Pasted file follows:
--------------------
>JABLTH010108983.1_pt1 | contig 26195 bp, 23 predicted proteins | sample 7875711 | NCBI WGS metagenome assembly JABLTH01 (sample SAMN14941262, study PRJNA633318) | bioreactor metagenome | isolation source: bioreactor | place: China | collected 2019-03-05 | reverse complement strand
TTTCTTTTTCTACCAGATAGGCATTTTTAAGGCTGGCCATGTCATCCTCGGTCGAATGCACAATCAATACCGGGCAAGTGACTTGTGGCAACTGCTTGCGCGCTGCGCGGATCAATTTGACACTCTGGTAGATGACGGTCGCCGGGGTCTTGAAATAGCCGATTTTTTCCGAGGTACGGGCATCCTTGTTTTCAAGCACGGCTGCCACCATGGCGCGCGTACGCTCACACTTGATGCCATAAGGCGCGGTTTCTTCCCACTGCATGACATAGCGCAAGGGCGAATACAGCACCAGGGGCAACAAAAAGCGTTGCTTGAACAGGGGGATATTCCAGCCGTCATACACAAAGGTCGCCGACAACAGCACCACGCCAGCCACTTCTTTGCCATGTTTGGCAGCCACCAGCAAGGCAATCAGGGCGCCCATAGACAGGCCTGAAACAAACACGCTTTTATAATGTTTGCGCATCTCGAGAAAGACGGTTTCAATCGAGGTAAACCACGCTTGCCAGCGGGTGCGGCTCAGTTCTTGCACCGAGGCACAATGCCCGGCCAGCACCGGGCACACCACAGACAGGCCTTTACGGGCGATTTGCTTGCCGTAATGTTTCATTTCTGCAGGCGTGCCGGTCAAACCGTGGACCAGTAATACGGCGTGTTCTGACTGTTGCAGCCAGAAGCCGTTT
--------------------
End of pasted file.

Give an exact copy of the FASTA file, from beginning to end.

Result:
>JABLTH010108983.1_pt1 | contig 26195 bp, 23 predicted proteins | sample 7875711 | NCBI WGS metagenome assembly JABLTH01 (sample SAMN14941262, study PRJNA633318) | bioreactor metagenome | isolation source: bioreactor | place: China | collected 2019-03-05 | reverse complement strand
TTTCTTTTTCTACCAGATAGGCATTTTTAAGGCTGGCCATGTCATCCTCGGTCGAATGCACAATCAATACCGGGCAAGTGACTTGTGGCAACTGCTTGCGCGCTGCGCGGATCAATTTGACACTCTGGTAGATGACGGTCGCCGGGGTCTTGAAATAGCCGATTTTTTCCGAGGTACGGGCATCCTTGTTTTCAAGCACGGCTGCCACCATGGCGCGCGTACGCTCACACTTGATGCCATAAGGCGCGGTTTCTTCCCACTGCATGACATAGCGCAAGGGCGAATACAGCACCAGGGGCAACAAAAAGCGTTGCTTGAACAGGGGGATATTCCAGCCGTCATACACAAAGGTCGCCGACAACAGCACCACGCCAGCCACTTCTTTGCCATGTTTGGCAGCCACCAGCAAGGCAATCAGGGCGCCCATAGACAGGCCTGAAACAAACACGCTTTTATAATGTTTGCGCATCTCGAGAAAGACGGTTTCAATCGAGGTAAACCACGCTTGCCAGCGGGTGCGGCTCAGTTCTTGCACCGAGGCACAATGCCCGGCCAGCACCGGGCACACCACAGACAGGCCTTTACGGGCGATTTGCTTGCCGTAATGTTTCATTTCTGCAGGCGTGCCGGTCAAACCGTGGACCAGTAATACGGCGTGTTCTGACTGTTGCAGCCAGAAGCCGTTT